Uk arms sales Liz Truss
© Reuters / Faisal Al Nasser ; Reuters / Toby Melville
(Main) Saudi Arabian F-15SA fighter jets (Top right) UK International Trade Secretary Liz Truss
UK International Trade Secretary Liz Truss has been ridiculed online after claiming the government had accidentally granted two military export licenses for Saudi Arabia, despite pledging to freeze weapons sales to Riyadh.

Truss was forced to apologize to the Court of Appeal on Monday for the "two inadvertent breaches," revealing that she had launched an urgent departmental inquiry into the "errors."

The UK suspended arms sales to the Kingdom in June after the court ruled that ministers had acted unlawfully by not determining whether weapons could be used against civilians in the war in Yemen. As a result, the government stated that no new licenses would be issued to Saudi Arabia while a review is conducted.

Truss' rather comical admission has been seized upon by many people on social media. Jacobin Journalist Dawn Foster joked that "You can accidentally use your housemate's coffee instead of your own," but she struggling to understand how this mess up could happen easily.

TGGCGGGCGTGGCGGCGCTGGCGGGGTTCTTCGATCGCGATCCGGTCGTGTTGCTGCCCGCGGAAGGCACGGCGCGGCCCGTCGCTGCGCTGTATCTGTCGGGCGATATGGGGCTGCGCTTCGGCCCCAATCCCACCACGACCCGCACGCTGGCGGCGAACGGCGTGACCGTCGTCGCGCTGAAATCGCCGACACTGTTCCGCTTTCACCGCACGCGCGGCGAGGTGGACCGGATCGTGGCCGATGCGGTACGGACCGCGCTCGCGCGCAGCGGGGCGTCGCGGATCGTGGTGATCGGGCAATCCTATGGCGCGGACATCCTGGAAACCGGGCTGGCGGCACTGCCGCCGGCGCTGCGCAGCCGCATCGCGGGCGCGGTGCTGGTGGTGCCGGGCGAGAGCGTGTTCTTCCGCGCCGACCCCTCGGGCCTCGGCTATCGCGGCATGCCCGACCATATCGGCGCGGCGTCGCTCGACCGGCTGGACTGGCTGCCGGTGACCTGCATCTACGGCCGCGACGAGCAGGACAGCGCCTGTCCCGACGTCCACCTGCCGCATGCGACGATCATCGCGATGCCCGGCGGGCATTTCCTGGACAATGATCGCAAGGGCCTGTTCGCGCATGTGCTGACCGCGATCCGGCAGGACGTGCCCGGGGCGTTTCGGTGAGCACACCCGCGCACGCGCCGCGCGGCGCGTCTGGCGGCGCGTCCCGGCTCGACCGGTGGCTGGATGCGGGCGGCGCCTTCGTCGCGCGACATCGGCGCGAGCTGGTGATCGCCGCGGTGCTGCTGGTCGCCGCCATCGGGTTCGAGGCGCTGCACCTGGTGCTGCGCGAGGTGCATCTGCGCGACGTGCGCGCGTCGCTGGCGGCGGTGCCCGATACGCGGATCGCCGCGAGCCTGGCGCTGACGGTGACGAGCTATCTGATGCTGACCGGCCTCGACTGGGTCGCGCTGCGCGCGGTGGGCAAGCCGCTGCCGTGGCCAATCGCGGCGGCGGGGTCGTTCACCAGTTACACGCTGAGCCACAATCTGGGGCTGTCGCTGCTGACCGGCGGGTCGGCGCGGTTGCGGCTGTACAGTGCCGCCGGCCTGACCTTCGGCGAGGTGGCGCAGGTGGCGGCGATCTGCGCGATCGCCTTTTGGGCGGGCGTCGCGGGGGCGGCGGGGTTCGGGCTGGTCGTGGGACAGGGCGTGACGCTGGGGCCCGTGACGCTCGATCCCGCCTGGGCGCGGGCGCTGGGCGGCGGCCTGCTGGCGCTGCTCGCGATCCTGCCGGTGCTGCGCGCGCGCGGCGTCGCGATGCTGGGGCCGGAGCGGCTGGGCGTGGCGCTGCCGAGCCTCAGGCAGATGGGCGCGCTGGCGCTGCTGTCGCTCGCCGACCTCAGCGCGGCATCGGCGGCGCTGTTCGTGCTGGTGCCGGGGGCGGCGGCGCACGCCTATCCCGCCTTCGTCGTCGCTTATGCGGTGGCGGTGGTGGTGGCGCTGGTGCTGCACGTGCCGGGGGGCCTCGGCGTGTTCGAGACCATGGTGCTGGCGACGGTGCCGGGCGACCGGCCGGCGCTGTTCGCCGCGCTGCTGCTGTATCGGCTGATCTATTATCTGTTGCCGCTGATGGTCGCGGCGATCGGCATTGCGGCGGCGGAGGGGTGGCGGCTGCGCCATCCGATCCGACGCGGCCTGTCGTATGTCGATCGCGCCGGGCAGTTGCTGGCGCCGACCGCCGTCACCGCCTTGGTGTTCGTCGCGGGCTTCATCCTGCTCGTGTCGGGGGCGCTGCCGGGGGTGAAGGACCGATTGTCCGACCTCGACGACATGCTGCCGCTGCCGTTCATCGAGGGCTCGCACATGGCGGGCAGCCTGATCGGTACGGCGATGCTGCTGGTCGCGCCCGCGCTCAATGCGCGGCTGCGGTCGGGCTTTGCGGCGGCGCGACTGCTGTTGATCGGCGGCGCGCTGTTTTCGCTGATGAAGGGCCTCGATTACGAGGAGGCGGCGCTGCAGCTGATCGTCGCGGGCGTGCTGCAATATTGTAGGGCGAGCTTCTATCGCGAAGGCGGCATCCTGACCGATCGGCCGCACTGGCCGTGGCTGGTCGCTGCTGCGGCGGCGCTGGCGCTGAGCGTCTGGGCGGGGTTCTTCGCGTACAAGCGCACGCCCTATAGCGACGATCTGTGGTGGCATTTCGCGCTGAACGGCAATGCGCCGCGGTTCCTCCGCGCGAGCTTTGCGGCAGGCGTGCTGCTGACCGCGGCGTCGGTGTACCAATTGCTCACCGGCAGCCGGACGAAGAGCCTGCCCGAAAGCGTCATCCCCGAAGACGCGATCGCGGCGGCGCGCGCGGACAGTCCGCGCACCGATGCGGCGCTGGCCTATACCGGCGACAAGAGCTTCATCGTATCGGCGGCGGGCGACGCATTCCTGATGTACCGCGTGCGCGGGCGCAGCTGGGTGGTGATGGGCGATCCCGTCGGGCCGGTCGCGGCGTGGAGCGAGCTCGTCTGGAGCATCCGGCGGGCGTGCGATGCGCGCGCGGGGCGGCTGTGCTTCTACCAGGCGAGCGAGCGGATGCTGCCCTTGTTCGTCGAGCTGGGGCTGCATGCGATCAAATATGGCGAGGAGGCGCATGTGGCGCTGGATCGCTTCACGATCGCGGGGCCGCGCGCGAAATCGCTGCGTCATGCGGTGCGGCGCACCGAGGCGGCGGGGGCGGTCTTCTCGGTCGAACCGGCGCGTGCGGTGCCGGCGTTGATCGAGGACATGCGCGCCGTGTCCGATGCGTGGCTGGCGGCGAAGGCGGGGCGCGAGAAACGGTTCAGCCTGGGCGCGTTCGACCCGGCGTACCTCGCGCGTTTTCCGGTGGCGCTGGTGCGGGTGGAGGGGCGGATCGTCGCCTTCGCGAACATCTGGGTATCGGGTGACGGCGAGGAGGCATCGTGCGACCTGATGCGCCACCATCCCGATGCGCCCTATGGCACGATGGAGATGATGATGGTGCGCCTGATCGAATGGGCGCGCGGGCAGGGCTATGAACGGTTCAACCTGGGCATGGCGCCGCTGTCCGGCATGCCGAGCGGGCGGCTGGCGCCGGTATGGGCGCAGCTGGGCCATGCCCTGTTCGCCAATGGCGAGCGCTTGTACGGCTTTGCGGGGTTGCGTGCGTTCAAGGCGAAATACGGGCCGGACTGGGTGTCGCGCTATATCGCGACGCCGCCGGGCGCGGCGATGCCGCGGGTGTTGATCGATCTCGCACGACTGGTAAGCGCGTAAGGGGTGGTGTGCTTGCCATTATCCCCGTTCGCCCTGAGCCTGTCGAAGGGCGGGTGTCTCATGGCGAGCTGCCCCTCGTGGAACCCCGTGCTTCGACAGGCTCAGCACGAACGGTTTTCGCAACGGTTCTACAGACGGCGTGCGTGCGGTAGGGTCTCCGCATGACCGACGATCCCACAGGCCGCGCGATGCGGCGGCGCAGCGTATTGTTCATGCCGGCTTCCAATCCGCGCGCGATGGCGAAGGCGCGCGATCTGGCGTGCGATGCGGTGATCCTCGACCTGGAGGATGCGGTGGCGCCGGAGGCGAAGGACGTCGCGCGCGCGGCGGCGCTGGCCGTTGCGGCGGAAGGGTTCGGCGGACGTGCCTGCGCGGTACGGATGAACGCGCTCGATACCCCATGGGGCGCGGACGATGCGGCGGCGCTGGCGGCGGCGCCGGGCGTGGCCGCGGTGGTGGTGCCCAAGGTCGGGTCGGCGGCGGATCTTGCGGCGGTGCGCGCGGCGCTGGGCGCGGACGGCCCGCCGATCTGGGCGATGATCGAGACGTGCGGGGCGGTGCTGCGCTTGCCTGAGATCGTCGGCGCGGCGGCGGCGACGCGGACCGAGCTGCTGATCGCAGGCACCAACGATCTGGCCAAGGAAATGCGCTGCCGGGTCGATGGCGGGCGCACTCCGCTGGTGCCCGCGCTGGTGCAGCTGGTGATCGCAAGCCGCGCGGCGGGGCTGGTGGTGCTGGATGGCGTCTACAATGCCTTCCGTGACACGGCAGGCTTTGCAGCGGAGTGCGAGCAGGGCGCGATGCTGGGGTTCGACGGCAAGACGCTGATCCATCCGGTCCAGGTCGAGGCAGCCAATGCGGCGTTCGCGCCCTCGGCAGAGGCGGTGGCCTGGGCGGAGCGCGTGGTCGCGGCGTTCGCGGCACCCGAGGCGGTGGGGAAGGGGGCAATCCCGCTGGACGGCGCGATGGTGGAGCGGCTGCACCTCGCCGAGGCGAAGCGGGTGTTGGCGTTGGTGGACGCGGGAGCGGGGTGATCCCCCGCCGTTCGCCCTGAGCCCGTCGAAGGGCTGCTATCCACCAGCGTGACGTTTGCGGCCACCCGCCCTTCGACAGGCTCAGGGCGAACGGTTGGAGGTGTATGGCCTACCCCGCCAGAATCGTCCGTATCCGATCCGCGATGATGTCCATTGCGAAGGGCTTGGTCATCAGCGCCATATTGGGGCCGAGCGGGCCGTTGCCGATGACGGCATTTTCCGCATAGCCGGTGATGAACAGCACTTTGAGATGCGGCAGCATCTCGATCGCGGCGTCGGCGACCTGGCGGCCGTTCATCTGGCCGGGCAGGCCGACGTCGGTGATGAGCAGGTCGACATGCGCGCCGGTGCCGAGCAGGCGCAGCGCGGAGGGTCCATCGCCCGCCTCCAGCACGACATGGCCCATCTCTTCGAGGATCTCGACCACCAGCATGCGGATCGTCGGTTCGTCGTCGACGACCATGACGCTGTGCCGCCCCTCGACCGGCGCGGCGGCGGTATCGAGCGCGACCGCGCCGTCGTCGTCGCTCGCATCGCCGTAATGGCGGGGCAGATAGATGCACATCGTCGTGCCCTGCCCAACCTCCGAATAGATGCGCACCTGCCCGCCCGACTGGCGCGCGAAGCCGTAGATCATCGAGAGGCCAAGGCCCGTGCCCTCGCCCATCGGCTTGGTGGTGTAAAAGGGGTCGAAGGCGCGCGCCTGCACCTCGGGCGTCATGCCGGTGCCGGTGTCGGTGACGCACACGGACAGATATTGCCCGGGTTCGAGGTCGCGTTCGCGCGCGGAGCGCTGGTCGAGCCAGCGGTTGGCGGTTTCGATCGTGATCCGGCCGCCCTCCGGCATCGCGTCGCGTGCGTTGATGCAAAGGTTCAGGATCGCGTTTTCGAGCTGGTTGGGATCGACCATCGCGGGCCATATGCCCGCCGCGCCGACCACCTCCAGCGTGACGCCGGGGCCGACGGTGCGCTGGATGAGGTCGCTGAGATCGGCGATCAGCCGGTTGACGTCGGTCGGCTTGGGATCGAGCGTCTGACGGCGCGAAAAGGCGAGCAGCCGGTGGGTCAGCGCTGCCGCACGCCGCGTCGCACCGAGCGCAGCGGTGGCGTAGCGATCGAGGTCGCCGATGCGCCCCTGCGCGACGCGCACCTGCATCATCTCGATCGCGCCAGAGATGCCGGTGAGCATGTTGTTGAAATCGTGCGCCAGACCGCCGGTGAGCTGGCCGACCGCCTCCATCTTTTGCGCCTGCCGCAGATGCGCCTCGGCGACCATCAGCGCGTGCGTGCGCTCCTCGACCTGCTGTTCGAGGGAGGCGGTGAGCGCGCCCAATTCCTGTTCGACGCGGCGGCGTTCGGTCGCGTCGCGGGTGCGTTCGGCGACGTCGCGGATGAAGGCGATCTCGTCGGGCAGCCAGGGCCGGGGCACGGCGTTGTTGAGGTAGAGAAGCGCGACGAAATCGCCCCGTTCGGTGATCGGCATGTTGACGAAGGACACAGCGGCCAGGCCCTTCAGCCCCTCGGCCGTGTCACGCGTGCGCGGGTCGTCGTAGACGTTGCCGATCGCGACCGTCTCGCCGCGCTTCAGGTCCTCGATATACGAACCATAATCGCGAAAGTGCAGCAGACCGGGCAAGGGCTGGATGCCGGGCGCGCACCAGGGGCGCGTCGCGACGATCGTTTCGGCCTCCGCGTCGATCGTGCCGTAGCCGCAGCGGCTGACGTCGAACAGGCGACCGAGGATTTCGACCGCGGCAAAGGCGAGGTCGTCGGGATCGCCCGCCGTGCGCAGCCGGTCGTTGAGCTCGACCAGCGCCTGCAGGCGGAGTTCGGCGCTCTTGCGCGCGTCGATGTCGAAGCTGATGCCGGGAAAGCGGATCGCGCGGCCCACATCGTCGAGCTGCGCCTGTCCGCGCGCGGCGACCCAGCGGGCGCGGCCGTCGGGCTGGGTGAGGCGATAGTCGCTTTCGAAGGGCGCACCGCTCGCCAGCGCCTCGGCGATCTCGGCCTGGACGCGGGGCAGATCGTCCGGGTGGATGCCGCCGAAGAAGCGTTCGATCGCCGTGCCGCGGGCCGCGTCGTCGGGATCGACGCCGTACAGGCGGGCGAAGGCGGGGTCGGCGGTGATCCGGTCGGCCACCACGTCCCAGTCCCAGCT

Fellow journalist and author Laurie Penny urged people not to be too hard on the international trade secretary, as "accidentally" selling weapons is something we've all done at some point.

"Just the other day I got a bit carried away on eBay and found I'd bought three cheap dresses and an aircraft carrier. These things happen. We're all human," Penny jested.

Others joked that the problem must be the "one-click ordering system" the UK government has set up.

Andrew Smith of the Campaign Against Arms Trade, which brought the original legal challenge, said: "If the government cannot be trusted to follow its own rules, or an order from the Court of Appeal, then it must immediately end all arms exports to the Saudi regime."

Before the court ruling in June, 40 percent of arms made in the UK were sold to Saudi Arabia.